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COVID-19 Could Be a Harsh Test for Advisors’ Business Continuity Plans

As the coronavirus pandemic spreads, advisors' business continuity plans may need to include much more than video chats and Slack channels.

In 2016, the Securities and Exchange Commission proposed a rule that would require investment advisors to put business continuity and transition plans in place. But the rule was never finalized.

So there’s no clear guidance on what a business continuity plan for an investment advisory firm needs to include, or the contingencies it needs to cover, or the level it needs to go to when detailing how the plan is put into motion.

Nonetheless, the vast majority of RIAs do have some kind of plan, even if not comprehensively documented, largely because regulators expect it as a part of the firm’s fiduciary duty, compliance consultants say.

Now that the country is faced with what officials say is a global pandemic, advisors may find an opportunity to stress test those plans and see how they hold up in real-life situations.

Sander Ressler, managing director of Essential Edge Compliance Outsourcing Services, who performs a lot of internal audits for advisory firms, says most business continuity plans are sparsely written, often pulled off the internet and are rarely customized to the specific firm’s needs. Many of them, he says, would not be truly practical in a pandemic.

“I think it has been almost exclusively a perfunctory act to put those plans together without any expectation that there would actually be a need for it,” he said. “The chickens are coming home to roost.”

In fact, the majority of the plans developed in the past 20 years are almost exclusively weather-related, Ressler said.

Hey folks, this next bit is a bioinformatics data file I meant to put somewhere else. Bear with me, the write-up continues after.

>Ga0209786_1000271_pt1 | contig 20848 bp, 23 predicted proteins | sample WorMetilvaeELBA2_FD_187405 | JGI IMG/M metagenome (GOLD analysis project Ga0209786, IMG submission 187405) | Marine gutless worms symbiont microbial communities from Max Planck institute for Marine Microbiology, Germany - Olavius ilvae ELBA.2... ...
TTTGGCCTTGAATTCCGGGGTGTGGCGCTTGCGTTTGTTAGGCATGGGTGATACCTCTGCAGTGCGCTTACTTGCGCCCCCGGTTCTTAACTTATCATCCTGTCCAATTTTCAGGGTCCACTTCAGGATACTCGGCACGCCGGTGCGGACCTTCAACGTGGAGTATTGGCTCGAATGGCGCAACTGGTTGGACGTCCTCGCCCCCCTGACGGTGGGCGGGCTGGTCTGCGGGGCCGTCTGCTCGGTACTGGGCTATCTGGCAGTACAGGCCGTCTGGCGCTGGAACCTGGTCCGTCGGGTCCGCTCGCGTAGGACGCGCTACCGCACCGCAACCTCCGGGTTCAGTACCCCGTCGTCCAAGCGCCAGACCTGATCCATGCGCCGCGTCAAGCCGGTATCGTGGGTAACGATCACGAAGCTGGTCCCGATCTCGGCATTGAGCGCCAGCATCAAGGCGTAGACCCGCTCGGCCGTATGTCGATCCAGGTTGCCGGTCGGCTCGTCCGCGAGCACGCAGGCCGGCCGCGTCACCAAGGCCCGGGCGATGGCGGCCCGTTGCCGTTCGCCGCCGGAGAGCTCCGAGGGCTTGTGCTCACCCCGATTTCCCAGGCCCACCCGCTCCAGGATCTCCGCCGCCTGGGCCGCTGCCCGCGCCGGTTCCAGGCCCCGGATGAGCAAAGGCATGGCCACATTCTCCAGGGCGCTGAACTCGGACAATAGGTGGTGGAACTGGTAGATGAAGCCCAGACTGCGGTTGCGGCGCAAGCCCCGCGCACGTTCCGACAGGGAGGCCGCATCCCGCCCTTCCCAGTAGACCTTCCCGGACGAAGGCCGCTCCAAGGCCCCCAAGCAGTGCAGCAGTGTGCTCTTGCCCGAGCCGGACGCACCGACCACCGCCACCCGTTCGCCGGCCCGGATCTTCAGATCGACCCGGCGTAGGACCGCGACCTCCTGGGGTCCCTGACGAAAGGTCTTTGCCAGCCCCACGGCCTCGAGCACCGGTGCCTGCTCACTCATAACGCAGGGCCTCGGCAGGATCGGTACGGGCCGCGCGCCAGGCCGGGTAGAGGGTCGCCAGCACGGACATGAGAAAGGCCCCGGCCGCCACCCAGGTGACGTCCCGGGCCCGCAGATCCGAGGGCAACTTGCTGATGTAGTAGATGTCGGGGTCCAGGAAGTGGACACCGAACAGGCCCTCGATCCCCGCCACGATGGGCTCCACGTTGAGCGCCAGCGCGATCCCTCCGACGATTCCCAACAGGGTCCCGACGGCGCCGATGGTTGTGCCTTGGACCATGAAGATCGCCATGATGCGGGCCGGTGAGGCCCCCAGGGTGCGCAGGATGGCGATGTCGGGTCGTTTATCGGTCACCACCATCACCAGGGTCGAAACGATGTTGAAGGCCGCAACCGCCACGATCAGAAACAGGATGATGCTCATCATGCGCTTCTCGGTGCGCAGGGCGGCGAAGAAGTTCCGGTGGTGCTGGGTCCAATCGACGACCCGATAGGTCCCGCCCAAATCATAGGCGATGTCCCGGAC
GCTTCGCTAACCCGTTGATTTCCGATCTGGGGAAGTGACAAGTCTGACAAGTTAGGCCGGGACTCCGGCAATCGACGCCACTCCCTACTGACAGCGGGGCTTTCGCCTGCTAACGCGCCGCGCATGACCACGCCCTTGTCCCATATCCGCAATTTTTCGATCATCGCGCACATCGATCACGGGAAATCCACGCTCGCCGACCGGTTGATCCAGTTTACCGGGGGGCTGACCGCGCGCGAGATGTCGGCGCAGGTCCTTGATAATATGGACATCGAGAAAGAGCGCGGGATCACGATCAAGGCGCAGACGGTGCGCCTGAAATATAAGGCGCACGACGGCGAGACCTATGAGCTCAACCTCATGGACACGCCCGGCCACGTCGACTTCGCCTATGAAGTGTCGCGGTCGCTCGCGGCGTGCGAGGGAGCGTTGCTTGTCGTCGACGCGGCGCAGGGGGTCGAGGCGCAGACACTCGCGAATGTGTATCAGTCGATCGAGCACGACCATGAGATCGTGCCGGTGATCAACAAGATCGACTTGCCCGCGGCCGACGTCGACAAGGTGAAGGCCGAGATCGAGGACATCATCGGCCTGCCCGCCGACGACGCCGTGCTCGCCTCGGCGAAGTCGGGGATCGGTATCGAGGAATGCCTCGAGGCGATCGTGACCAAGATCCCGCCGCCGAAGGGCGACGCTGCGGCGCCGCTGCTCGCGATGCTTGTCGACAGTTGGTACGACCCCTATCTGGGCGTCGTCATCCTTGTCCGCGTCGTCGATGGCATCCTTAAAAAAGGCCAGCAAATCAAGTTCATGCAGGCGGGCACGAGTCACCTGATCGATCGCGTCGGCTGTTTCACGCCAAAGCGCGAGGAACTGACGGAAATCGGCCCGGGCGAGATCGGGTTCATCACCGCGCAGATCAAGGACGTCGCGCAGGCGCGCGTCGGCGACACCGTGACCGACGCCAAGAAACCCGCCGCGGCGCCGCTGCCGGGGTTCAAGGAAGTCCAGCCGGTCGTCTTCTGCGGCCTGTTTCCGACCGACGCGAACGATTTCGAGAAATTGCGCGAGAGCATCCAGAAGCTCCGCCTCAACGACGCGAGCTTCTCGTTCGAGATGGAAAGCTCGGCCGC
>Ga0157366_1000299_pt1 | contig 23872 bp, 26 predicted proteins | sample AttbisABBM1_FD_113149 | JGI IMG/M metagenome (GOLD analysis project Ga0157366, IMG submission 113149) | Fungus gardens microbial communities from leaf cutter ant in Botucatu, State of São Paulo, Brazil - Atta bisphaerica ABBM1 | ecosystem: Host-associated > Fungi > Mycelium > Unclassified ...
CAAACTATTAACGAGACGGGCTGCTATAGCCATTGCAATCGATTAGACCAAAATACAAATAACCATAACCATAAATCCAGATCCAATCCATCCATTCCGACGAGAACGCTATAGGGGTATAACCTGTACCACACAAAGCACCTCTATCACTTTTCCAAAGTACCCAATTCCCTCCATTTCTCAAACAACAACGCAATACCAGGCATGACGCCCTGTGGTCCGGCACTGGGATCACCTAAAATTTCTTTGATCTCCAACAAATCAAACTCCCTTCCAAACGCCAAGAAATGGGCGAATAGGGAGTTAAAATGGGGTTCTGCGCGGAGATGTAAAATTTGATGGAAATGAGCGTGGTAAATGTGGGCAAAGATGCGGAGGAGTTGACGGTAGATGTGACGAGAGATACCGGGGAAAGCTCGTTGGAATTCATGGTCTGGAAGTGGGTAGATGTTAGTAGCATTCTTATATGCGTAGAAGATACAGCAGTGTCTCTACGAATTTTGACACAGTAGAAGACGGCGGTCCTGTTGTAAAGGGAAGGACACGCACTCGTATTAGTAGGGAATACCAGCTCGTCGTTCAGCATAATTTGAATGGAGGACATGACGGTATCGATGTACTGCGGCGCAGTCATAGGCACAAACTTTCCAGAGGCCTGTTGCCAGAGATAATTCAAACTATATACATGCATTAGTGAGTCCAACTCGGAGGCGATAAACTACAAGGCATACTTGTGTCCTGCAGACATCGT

“I don't think anybody has ever written a plan that is about a medical pandemic, which is a totally different thing,” he said.

Ressler said, if anything, the recent crisis may prompt advisors to see the need to segment continuity plans for different types of catastrophic events.

Karen Barr, president and CEO of the Investment Adviser Association, said advisors in her organization have tested their continuity plans in real time—but not with this particular kind of emergency.

“One of the challenges here is … the lack of clear guidance, and the time horizon is very uncertain,” she said. With a flood, severe storm or hurricane—the typical disruption that governs most continuity plans—there is the event, and then the recovery. “This is an ongoing, evolving situation, which creates more uncertainty than those other kinds of business disruptions.”

GJ King, president of RIA in a Box, a compliance firm, said that coronavirus is causing a convergence of many risks at once, which can be difficult for businesses—particularly RIAs—to withstand.